Once the parties have gathered sufficient evidence, the case is listed for trial. Leading up to trial, parties will identify the exhibits they intend to use and the witnesses they intend to call. The attorneys will write briefs setting forth summaries of their client’s positions. At trial, the parties use the written discovery responses, deposition transcripts, and documents to argue their case to the judge or jury. Cases usually take at least one year to resolve, and they often take several years

During each phase of the suit, there are natural points for settlement discussions. It is common to raise settlement negotiation after the close of Pleadings, or after an important deposition. Sometimes, an upcoming, expensive aspect of the lawsuit—such as a motion, or trial itself—will cause parties to negotiate a settlement in order to avoid the expense of the upcoming task.

As a general rule of thumb, settlements are most efficient early. The purpose of settlement is to avoid the costs of litigation and to limit the exposure to a potentially bad verdict. If the lawsuit has already been litigated through Pleadings and Discovery, many of the litigation costs have already been incurred; thus, settling the matter at that point cannot avoid the costs. When a lawsuit is pending, it is important to seek legal advice immediately to determine the best legal arguments and proper management of the case.

Newsletter written by Jeffrey C. Bright, Esq. , an attorney licensed in Pennsylvania and Maryland. For more information, contact an attorney at Harmon & Davies, P.C.

Employment          Construction           Business

2306 Columbia Ave. | Lancaster, PA 17603

T: 717.291.2236 |


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A Construction Law Newsletter Provided by Harmon & Davies, P.C.

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What’s Happening Now . . .


·         Increase in construction spending, year-to-date.

·         The first 10 months of 2015 have seen $888.1 billion in construction spending.

·         The first 10 months of 2014 were $802.3 billion.

Source: U.S. Census Bureau News, October 2015 Construction at $1,107.4 Billion Annual Rate, U.S. Dept. of Commerce (Dec. 1, 2015).

Mediation, Arbitration, and Litigation

Construction contracts often reference either mediation, arbitration, or litigation. But what’s the difference between these three?

Mediation is the use of a third-party to conduct an informal meeting for the purpose of resolving the dispute. There is no judge or jury. It is merely a mechanism to get all the parties in the same room.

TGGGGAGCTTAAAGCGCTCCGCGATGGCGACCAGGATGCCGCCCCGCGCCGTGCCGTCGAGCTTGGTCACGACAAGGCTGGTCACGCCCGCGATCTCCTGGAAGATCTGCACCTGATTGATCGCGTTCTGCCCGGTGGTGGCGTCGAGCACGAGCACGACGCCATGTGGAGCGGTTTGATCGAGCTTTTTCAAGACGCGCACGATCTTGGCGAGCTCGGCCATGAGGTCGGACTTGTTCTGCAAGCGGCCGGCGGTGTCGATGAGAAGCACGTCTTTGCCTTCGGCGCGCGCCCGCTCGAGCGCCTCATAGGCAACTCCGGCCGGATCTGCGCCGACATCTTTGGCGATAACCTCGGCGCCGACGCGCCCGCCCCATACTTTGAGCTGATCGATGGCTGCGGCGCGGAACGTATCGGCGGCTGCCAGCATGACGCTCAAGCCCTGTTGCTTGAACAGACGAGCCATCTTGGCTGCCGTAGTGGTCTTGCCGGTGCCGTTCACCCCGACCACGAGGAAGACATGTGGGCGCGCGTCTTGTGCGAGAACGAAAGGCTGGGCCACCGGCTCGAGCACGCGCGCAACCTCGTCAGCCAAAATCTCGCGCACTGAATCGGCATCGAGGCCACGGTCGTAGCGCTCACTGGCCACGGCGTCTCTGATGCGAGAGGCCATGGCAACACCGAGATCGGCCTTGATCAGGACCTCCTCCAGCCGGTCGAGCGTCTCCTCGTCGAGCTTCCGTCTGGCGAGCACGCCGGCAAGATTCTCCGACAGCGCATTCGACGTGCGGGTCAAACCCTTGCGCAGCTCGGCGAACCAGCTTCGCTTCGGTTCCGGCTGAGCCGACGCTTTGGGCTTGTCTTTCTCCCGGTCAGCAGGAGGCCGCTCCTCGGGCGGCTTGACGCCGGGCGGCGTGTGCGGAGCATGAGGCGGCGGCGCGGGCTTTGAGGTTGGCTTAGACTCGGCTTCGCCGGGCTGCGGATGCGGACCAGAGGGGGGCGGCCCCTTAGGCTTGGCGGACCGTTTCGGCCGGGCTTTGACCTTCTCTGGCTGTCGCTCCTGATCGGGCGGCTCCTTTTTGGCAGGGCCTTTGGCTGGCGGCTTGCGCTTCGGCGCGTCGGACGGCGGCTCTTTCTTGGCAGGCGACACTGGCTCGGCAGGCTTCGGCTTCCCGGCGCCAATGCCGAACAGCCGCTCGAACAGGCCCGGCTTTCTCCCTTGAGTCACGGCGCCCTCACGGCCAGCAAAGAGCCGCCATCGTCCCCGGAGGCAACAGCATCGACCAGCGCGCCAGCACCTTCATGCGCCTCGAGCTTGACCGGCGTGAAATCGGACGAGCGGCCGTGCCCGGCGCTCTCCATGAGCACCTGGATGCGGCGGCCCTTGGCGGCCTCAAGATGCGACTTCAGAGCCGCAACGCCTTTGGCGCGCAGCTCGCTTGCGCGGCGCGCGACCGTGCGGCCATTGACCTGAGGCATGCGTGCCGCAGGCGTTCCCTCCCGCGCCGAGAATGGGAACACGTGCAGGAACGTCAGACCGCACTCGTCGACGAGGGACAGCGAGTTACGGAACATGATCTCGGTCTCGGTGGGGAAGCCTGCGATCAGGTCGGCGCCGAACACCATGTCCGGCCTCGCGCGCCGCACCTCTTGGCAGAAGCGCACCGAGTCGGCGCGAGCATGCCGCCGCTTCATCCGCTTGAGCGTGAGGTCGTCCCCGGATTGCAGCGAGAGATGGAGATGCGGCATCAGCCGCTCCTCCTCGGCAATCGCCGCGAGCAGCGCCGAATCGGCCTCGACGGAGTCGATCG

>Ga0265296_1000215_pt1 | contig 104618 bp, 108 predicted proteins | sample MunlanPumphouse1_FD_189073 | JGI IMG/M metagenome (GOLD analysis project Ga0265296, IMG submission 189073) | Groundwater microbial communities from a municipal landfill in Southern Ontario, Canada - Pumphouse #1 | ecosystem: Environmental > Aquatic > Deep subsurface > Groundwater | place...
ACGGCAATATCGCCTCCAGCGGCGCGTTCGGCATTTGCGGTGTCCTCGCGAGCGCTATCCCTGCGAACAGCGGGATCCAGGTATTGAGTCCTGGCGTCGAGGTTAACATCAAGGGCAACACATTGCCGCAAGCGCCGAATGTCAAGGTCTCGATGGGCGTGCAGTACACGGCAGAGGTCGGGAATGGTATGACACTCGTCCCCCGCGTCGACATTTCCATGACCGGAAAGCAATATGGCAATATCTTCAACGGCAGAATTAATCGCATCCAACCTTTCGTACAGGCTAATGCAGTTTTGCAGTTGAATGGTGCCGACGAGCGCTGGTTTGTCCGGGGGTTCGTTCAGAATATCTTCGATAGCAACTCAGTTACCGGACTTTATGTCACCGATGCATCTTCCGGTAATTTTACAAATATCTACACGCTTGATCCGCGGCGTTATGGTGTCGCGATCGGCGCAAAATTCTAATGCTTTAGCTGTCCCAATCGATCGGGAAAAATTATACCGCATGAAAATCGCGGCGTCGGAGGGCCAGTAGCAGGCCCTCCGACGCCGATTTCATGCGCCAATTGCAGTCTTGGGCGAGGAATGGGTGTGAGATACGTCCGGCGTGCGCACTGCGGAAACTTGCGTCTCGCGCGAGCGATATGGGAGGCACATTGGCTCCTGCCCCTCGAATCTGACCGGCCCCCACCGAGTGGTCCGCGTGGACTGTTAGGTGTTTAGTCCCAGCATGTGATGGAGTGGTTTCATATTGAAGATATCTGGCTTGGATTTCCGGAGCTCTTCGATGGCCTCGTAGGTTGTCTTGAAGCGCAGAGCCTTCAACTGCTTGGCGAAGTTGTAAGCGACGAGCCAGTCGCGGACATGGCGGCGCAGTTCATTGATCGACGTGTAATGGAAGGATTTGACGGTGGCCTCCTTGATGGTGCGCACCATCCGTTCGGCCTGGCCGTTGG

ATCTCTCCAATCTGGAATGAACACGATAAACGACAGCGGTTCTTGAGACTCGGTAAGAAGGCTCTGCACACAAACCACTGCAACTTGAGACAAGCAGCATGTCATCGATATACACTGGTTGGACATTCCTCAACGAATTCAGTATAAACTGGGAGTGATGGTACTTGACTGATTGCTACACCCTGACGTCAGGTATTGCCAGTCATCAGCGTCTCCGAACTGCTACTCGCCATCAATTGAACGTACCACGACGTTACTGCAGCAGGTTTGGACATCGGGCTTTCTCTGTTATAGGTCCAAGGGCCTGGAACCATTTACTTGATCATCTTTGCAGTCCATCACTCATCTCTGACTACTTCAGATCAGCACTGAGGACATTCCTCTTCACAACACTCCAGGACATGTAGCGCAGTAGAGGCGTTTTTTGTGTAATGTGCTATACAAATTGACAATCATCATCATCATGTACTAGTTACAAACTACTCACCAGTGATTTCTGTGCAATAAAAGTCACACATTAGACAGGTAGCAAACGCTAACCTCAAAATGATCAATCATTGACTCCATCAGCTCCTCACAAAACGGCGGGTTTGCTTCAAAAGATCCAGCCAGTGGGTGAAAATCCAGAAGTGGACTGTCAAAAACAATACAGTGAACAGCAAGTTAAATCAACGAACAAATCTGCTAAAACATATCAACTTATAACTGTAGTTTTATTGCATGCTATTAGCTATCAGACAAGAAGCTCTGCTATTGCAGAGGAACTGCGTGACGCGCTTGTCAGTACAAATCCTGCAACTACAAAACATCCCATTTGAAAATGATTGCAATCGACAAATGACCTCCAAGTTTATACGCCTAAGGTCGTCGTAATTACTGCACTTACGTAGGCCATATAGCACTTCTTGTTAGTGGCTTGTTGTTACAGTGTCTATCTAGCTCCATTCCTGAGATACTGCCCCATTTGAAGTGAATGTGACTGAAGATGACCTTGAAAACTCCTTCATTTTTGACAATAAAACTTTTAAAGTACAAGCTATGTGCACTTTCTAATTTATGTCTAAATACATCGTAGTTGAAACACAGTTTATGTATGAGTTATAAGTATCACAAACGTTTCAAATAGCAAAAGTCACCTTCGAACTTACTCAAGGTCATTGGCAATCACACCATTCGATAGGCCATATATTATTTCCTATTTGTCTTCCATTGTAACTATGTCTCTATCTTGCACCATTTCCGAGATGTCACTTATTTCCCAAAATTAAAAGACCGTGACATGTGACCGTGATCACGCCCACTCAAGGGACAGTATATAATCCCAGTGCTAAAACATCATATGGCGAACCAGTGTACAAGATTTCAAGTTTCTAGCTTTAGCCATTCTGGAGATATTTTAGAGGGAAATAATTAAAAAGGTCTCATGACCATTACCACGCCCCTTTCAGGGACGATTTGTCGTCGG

Typically, but not always, the mediator is selected and hired by the parties to lead the settlement discussions. It’s also common for mediation conferences to start with all parties in a single room, discussing their grievances and desired outcomes. After the initial group discussion, it is common for each party to relocate to separate rooms, and the mediator will meet with each party individually, to facilitate points for discussion. Generally, a mediator is hoping to bring each party towards middle ground in search of a negotiated resolution.


It is important to ensure that mediation is conducted under the confines of 42 Pa.C.S.A. § 5949. This statute provides that the communications made in mediation are inadmissible as evidence in a court of law. This protection allows the parties to speak freely, in an effort to resolve the dispute. Settlement discussions are also inadmissible in a court of law, under Pa.R.E. 408. Best practice is for all parties to agree in advance, as a ground-rule of mediation, as to whether the statements are fair game for use in court at a later point.

Mediation does not result in a binding decision. It is merely an attempt to facilitate a negotiated settlement. Arbitration, on the other hand, is a formal procedure that results in a binding decision. Arbitration does not use a judge or jury. Instead, an arbitrator presides over the arbitration and acts as the “judge and factfinder.” Arbitrators are usually practicing attorneys who likely have a concentration or level of expertise in the specific area of applicable law. Arbitration is less formal than a trial in court; it is often held in a private office, or a conference room. Although less formal than a trial, the litigants must still present testimony and evidence, in a similar manner as if presenting their case in court.